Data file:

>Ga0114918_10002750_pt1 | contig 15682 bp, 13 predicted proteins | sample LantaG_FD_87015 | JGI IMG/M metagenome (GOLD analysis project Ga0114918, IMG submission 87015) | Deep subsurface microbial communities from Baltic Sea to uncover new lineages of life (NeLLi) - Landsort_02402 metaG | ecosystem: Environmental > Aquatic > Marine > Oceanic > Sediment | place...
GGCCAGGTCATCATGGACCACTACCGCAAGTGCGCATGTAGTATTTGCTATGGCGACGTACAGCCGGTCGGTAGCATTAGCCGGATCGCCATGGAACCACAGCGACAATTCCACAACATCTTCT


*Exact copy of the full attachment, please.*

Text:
>Ga0114918_10002750_pt1 | contig 15682 bp, 13 predicted proteins | sample LantaG_FD_87015 | JGI IMG/M metagenome (GOLD analysis project Ga0114918, IMG submission 87015) | Deep subsurface microbial communities from Baltic Sea to uncover new lineages of life (NeLLi) - Landsort_02402 metaG | ecosystem: Environmental > Aquatic > Marine > Oceanic > Sediment | place...
GGCCAGGTCATCATGGACCACTACCGCAAGTGCGCATGTAGTATTTGCTATGGCGACGTACAGCCGGTCGGTAGCATTAGCCGGATCGCCATGGAACCACAGCGACAATTCCACAACATCTTCT